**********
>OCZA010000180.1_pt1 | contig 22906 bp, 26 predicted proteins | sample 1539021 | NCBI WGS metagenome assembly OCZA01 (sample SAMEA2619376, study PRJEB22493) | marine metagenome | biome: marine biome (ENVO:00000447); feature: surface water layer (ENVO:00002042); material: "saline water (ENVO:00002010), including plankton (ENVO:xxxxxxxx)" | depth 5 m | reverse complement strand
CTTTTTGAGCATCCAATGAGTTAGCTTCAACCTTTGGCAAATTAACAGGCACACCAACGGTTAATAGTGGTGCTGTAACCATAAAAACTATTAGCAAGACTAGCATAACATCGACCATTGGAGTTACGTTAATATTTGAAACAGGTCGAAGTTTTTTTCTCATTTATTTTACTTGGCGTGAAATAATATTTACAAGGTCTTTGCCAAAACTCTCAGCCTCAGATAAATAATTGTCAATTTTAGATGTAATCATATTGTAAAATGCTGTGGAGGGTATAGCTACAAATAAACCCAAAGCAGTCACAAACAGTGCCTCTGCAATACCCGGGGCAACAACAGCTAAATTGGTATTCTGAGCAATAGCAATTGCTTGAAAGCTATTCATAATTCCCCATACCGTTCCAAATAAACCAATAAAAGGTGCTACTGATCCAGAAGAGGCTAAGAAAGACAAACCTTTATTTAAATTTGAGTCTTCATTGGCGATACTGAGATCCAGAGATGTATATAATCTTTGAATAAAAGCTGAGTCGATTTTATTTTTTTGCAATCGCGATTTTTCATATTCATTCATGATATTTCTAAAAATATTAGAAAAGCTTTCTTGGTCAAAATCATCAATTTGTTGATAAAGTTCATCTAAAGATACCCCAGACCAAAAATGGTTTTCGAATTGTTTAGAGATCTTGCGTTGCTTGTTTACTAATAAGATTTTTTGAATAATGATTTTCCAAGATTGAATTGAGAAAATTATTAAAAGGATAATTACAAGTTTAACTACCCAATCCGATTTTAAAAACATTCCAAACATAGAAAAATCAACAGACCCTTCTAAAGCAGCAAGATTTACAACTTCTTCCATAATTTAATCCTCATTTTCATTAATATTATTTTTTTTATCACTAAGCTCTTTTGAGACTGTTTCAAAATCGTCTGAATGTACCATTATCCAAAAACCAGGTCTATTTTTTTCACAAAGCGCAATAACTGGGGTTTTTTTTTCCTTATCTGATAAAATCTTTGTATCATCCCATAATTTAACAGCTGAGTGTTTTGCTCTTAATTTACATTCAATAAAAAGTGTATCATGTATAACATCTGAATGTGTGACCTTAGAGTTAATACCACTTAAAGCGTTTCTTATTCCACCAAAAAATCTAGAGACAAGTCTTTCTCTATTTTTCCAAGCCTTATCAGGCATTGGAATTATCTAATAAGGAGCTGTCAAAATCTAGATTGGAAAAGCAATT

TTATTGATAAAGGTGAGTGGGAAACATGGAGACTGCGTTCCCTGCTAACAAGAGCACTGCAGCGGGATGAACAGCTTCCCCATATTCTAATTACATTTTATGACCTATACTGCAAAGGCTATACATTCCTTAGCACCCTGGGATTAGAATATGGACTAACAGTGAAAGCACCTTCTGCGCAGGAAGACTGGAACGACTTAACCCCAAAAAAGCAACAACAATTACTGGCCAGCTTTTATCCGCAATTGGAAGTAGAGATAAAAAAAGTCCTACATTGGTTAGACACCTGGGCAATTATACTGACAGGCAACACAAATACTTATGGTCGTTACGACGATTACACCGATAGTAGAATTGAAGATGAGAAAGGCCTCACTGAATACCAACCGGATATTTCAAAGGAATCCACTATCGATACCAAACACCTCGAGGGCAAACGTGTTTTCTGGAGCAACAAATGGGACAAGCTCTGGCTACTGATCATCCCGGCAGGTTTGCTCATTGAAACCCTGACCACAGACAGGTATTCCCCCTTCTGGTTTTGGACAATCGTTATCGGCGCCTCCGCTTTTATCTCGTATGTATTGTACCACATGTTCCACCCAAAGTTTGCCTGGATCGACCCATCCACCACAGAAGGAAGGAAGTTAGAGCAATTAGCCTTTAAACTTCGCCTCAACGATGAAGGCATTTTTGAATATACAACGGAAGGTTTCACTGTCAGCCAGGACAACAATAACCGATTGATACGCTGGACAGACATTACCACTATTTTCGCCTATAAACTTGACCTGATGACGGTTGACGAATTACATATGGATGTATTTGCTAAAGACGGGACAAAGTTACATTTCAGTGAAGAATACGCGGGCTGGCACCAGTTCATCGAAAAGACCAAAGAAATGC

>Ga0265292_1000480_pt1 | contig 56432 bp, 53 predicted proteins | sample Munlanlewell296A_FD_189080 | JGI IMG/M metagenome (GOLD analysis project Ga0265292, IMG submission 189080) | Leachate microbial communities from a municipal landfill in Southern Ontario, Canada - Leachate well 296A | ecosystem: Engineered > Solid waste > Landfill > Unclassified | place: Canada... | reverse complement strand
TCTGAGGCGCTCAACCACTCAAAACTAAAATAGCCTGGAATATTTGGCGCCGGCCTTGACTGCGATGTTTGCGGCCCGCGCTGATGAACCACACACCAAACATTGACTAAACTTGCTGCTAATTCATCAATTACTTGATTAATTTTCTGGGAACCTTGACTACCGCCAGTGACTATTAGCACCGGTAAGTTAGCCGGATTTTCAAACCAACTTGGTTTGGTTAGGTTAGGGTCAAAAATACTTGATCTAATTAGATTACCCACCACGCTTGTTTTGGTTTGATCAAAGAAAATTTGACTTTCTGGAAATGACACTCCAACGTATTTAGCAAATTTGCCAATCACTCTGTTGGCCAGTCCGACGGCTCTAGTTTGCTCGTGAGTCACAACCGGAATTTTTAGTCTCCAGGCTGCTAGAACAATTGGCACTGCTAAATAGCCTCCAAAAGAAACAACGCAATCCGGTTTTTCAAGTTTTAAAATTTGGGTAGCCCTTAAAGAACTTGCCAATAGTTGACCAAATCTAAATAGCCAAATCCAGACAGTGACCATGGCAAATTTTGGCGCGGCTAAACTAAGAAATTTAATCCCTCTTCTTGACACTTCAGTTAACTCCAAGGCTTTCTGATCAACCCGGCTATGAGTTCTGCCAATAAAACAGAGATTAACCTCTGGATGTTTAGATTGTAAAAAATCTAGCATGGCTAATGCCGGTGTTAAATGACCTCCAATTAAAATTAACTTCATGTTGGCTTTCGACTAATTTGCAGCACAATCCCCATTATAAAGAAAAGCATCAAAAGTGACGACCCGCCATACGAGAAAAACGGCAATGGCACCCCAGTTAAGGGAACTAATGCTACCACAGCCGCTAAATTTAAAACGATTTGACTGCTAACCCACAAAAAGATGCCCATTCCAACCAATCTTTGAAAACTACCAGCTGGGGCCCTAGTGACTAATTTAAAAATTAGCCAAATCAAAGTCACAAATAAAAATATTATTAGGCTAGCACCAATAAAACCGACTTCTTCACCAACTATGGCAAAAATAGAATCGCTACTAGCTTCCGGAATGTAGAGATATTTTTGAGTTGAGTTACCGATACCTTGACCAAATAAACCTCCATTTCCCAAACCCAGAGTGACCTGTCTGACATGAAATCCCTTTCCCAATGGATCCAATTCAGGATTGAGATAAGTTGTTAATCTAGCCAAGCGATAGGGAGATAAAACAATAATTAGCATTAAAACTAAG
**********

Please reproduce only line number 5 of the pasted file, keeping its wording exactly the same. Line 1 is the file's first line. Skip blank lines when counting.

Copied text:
TCTGAGGCGCTCAACCACTCAAAACTAAAATAGCCTGGAATATTTGGCGCCGGCCTTGACTGCGATGTTTGCGGCCCGCGCTGATGAACCACACACCAAACATTGACTAAACTTGCTGCTAATTCATCAATTACTTGATTAATTTTCTGGGAACCTTGACTACCGCCAGTGACTATTAGCACCGGTAAGTTAGCCGGATTTTCAAACCAACTTGGTTTGGTTAGGTTAGGGTCAAAAATACTTGATCTAATTAGATTACCCACCACGCTTGTTTTGGTTTGATCAAAGAAAATTTGACTTTCTGGAAATGACACTCCAACGTATTTAGCAAATTTGCCAATCACTCTGTTGGCCAGTCCGACGGCTCTAGTTTGCTCGTGAGTCACAACCGGAATTTTTAGTCTCCAGGCTGCTAGAACAATTGGCACTGCTAAATAGCCTCCAAAAGAAACAACGCAATCCGGTTTTTCAAGTTTTAAAATTTGGGTAGCCCTTAAAGAACTTGCCAATAGTTGACCAAATCTAAATAGCCAAATCCAGACAGTGACCATGGCAAATTTTGGCGCGGCTAAACTAAGAAATTTAATCCCTCTTCTTGACACTTCAGTTAACTCCAAGGCTTTCTGATCAACCCGGCTATGAGTTCTGCCAATAAAACAGAGATTAACCTCTGGATGTTTAGATTGTAAAAAATCTAGCATGGCTAATGCCGGTGTTAAATGACCTCCAATTAAAATTAACTTCATGTTGGCTTTCGACTAATTTGCAGCACAATCCCCATTATAAAGAAAAGCATCAAAAGTGACGACCCGCCATACGAGAAAAACGGCAATGGCACCCCAGTTAAGGGAACTAATGCTACCACAGCCGCTAAATTTAAAACGATTTGACTGCTAACCCACAAAAAGATGCCCATTCCAACCAATCTTTGAAAACTACCAGCTGGGGCCCTAGTGACTAATTTAAAAATTAGCCAAATCAAAGTCACAAATAAAAATATTATTAGGCTAGCACCAATAAAACCGACTTCTTCACCAACTATGGCAAAAATAGAATCGCTACTAGCTTCCGGAATGTAGAGATATTTTTGAGTTGAGTTACCGATACCTTGACCAAATAAACCTCCATTTCCCAAACCCAGAGTGACCTGTCTGACATGAAATCCCTTTCCCAATGGATCCAATTCAGGATTGAGATAAGTTGTTAATCTAGCCAAGCGATAGGGAGATAAAACAATAATTAGCATTAAAACTAAG